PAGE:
Cindi Ross Scoppe

Scoppe: Harrell’s off the hook, but other SC legislators might not be

Then-SC House Speaker Bobby Harrell arrives for what would be his last day presiding over the lower chamber.
Then-SC House Speaker Bobby Harrell arrives for what would be his last day presiding over the lower chamber. gmelendez@thestate.com

THE LAST TIME WE checked in with convicted former House Speaker Bobby Harrell, he seemed to be back in trouble, with a new SLED investigation underway into what looked like a clear violation of the terms of his plea agreement.

But after talking with state officials and with Mr. Harrell’s attorney, First Circuit Solicitor David Pascoe determined that a clerical error had caused money from Mr. Harrell’s campaign account to be credited toward his court-ordered restitution instead of being forfeited to the state, as his plea agreement required. There doesn’t appear to have been any intent on Mr. Harrell’s part to violate the agreement, Mr. Pascoe told me recently.

Read my column on the larger take-away from the campaign-funds mixup

That’s good news, because nobody benefits by having to send a white-collar criminal to jail, as the terms of his sentence might have required if he had deliberately tried to use campaign funds instead of personal funds to pay restitution related to the six corruption charges to which he pleaded guilty.

Better news is that what has looked for months like a dormant if not deceased investigation into allegations of further corruption at the State House is back on.

There was widespread speculation after Mr. Harrell’s guilty plea that many more indictments were to come. Such speculation is endemic to legislative types, but two other factors gave it legs: a provision in Mr. Harrell’s plea agreement that required him to cooperate with any additional investigations, and a SLED report that was heavily redacted in ways that suggested it contained evidence of crimes by other lawmakers.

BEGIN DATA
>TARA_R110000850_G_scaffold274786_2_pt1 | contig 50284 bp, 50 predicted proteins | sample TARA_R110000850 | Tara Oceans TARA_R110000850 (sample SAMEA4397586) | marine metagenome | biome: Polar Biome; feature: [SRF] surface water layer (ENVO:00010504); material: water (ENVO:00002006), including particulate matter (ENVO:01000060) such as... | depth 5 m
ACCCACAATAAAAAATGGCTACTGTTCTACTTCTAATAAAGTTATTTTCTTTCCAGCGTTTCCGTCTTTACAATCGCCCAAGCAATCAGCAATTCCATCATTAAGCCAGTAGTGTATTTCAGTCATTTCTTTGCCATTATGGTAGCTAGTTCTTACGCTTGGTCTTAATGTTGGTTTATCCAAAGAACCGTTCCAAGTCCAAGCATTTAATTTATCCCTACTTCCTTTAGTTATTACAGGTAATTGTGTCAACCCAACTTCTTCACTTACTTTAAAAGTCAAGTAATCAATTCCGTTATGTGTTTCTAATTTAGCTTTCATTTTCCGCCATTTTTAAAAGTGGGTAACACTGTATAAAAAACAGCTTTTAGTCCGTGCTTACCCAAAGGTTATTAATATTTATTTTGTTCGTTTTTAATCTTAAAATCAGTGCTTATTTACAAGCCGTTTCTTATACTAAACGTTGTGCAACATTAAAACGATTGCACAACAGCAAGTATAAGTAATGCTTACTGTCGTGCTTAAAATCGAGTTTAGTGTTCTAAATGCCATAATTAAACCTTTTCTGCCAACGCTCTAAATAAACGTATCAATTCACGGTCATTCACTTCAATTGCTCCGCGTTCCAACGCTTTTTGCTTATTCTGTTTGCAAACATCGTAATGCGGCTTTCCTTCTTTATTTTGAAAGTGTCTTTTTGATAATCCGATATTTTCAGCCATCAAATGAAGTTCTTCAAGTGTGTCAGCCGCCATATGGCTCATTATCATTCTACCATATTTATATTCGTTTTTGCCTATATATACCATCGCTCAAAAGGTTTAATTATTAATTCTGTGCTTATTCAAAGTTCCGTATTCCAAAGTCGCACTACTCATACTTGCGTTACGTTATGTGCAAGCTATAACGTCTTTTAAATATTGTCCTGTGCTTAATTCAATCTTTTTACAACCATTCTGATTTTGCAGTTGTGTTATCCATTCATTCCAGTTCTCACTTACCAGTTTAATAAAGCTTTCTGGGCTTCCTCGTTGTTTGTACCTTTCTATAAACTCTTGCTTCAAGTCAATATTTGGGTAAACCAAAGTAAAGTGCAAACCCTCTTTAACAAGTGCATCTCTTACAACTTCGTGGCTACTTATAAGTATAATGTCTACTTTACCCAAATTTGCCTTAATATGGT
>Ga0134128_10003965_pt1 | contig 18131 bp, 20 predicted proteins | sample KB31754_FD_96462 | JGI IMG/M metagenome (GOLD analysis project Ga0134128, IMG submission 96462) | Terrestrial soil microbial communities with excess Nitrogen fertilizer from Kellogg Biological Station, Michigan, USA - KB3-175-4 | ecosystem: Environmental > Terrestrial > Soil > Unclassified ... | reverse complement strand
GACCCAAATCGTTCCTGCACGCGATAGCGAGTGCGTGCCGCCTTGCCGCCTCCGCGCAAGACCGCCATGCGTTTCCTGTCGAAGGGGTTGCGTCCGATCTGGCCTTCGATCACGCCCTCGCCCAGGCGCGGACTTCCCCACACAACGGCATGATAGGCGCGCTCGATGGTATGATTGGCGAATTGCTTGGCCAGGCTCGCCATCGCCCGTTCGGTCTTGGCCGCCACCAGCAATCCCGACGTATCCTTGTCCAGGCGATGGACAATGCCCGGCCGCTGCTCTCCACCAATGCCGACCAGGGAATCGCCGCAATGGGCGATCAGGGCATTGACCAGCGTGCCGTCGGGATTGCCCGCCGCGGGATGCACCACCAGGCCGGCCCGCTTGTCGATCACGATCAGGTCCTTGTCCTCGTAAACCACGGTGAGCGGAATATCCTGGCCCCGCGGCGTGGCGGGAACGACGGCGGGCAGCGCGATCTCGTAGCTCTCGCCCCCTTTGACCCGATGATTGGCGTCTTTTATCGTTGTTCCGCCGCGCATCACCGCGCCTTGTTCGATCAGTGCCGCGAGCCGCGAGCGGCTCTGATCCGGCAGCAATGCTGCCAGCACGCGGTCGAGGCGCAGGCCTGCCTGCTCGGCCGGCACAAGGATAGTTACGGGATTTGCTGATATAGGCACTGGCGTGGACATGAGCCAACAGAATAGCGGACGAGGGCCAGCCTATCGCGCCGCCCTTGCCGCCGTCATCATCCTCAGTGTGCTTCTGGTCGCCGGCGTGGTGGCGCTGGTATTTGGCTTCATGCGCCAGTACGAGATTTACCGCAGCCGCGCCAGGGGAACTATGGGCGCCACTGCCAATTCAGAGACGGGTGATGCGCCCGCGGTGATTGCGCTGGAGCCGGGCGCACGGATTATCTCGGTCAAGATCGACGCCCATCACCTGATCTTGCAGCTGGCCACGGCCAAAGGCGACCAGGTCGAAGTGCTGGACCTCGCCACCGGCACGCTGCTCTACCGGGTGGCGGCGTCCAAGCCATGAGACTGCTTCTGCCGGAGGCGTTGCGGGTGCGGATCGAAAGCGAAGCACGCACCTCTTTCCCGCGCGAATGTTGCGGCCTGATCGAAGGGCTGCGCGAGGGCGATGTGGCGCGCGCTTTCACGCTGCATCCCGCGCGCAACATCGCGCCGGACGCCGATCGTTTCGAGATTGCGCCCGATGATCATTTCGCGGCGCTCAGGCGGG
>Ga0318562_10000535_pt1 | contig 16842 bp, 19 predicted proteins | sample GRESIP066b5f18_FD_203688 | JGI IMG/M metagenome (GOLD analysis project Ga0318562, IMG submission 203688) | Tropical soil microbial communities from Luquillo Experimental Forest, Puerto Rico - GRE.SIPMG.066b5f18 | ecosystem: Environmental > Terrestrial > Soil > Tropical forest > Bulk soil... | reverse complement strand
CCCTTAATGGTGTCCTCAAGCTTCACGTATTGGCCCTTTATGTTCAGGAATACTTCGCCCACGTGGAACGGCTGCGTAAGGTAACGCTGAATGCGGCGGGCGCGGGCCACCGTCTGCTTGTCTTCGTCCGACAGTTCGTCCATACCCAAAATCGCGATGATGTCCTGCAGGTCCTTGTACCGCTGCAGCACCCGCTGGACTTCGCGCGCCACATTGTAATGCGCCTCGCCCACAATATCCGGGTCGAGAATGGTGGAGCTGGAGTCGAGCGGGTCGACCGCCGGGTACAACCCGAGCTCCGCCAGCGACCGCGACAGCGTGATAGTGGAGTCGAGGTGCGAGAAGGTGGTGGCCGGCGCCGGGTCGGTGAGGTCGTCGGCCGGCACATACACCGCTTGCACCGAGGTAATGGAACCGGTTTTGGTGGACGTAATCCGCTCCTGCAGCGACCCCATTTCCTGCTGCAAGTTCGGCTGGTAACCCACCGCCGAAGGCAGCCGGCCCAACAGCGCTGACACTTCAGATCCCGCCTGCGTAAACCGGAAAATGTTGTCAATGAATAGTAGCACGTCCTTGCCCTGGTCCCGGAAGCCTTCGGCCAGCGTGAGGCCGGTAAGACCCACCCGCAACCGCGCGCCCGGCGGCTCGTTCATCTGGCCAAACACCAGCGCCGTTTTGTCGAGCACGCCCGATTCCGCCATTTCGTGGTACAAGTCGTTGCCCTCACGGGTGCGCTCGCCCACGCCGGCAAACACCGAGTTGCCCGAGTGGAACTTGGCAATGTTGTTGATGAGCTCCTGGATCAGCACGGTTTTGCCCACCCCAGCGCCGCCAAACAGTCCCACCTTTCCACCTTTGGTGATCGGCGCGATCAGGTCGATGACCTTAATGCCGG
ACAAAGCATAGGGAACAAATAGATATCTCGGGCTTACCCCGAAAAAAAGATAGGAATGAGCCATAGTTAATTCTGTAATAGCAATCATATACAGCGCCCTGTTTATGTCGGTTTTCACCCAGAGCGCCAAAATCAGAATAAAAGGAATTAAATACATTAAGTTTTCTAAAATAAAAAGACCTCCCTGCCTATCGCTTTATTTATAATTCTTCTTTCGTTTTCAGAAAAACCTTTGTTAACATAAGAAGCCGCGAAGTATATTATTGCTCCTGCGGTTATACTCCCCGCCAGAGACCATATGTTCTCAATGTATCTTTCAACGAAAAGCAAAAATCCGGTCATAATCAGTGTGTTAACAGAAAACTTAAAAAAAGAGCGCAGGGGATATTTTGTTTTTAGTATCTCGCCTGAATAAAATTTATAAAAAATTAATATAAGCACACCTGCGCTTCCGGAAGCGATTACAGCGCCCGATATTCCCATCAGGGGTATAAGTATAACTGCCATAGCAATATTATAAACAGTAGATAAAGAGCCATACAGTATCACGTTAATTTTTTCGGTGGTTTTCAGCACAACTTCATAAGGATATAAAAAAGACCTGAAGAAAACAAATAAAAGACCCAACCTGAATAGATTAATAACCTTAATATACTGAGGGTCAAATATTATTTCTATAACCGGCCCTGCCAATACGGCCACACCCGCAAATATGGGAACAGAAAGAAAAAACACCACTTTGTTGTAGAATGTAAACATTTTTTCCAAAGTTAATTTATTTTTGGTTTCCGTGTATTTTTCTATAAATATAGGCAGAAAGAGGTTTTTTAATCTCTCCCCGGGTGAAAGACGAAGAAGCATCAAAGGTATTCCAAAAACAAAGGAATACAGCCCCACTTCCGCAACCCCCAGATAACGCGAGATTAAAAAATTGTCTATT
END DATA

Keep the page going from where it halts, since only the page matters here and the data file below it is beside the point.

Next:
From the archives: SLED report on Harrell suggests there are other targets

Each month that passed without any new indictments produced growing grumbling from those who are convinced that Mr. Harrell’s corruption was part of a larger problem — and growing relief on the part of some lawmakers.

Now it appears that both the grumbling and the relief were premature. Correspondence released last month by Attorney General Alan Wilson’s office suggests that police have been investigating other lawmakers since even before Mr. Harrell’s guilty plea, and SLED might have given Mr. Pascoe new evidence within the past month.

You might recall that Mr. Wilson tapped Mr. Pascoe to take over the Harrell investigation as an end run around Circuit Court Judge Casey Manning, who had essentially shut down Mr. Wilson’s work. As Mr. Wilson explained to Mr. Pascoe at the time, “the State Grand Jury investigation has been stopped dead in its tracks” by the judge’s unprecedented refusal to reauthorize the investigative body at the end of its term.